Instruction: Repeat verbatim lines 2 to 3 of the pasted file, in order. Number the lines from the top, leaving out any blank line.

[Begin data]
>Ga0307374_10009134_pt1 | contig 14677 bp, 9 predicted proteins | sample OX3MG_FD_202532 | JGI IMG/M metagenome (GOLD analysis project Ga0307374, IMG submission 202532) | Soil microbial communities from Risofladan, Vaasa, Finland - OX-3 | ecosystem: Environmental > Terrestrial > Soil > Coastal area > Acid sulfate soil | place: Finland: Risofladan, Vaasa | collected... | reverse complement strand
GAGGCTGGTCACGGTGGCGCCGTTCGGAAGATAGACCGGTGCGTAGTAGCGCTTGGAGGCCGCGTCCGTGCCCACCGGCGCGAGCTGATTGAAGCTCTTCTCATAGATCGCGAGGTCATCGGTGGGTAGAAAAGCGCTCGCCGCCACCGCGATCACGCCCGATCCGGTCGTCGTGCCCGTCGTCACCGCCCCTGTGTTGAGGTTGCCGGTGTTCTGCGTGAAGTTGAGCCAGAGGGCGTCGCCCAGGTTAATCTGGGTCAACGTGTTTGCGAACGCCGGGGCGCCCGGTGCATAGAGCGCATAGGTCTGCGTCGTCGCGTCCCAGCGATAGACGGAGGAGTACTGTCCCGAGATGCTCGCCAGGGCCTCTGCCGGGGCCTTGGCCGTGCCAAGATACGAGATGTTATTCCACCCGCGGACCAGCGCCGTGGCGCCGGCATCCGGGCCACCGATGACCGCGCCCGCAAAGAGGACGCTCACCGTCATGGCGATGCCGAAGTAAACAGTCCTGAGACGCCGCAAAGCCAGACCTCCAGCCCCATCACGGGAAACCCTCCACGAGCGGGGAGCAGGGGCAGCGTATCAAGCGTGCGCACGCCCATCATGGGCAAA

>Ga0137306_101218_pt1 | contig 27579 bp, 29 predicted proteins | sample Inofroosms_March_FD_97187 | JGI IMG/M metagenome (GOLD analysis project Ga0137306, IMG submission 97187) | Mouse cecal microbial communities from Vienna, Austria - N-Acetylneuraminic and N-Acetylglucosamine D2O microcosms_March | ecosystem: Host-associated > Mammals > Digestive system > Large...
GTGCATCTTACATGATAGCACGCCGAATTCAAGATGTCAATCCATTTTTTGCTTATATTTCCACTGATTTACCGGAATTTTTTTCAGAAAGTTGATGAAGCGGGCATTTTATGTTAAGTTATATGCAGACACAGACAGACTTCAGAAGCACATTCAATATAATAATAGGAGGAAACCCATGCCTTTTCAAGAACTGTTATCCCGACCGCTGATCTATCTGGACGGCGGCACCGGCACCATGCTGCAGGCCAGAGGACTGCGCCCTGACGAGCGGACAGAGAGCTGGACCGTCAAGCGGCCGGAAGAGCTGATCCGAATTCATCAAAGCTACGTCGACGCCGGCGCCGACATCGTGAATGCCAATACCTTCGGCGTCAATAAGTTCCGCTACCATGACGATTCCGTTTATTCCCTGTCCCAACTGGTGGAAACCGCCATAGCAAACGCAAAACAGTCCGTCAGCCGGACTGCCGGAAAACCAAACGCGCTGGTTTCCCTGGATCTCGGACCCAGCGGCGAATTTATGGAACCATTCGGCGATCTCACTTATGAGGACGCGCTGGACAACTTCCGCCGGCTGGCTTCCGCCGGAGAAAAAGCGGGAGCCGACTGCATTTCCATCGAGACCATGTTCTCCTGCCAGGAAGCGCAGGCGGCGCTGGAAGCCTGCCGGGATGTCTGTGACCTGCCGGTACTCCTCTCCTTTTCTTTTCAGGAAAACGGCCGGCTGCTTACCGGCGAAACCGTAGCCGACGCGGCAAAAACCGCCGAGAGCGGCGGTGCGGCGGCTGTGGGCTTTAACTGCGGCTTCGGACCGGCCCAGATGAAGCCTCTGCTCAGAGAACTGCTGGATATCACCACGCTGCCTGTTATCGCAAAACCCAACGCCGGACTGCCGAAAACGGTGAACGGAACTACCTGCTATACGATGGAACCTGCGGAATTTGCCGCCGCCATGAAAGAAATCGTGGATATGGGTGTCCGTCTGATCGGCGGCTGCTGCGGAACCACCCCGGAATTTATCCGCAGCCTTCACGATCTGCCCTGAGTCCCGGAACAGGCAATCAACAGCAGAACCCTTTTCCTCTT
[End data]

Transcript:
GAGGCTGGTCACGGTGGCGCCGTTCGGAAGATAGACCGGTGCGTAGTAGCGCTTGGAGGCCGCGTCCGTGCCCACCGGCGCGAGCTGATTGAAGCTCTTCTCATAGATCGCGAGGTCATCGGTGGGTAGAAAAGCGCTCGCCGCCACCGCGATCACGCCCGATCCGGTCGTCGTGCCCGTCGTCACCGCCCCTGTGTTGAGGTTGCCGGTGTTCTGCGTGAAGTTGAGCCAGAGGGCGTCGCCCAGGTTAATCTGGGTCAACGTGTTTGCGAACGCCGGGGCGCCCGGTGCATAGAGCGCATAGGTCTGCGTCGTCGCGTCCCAGCGATAGACGGAGGAGTACTGTCCCGAGATGCTCGCCAGGGCCTCTGCCGGGGCCTTGGCCGTGCCAAGATACGAGATGTTATTCCACCCGCGGACCAGCGCCGTGGCGCCGGCATCCGGGCCACCGATGACCGCGCCCGCAAAGAGGACGCTCACCGTCATGGCGATGCCGAAGTAAACAGTCCTGAGACGCCGCAAAGCCAGACCTCCAGCCCCATCACGGGAAACCCTCCACGAGCGGGGAGCAGGGGCAGCGTATCAAGCGTGCGCACGCCCATCATGGGCAAA

>Ga0137306_101218_pt1 | contig 27579 bp, 29 predicted proteins | sample Inofroosms_March_FD_97187 | JGI IMG/M metagenome (GOLD analysis project Ga0137306, IMG submission 97187) | Mouse cecal microbial communities from Vienna, Austria - N-Acetylneuraminic and N-Acetylglucosamine D2O microcosms_March | ecosystem: Host-associated > Mammals > Digestive system > Large...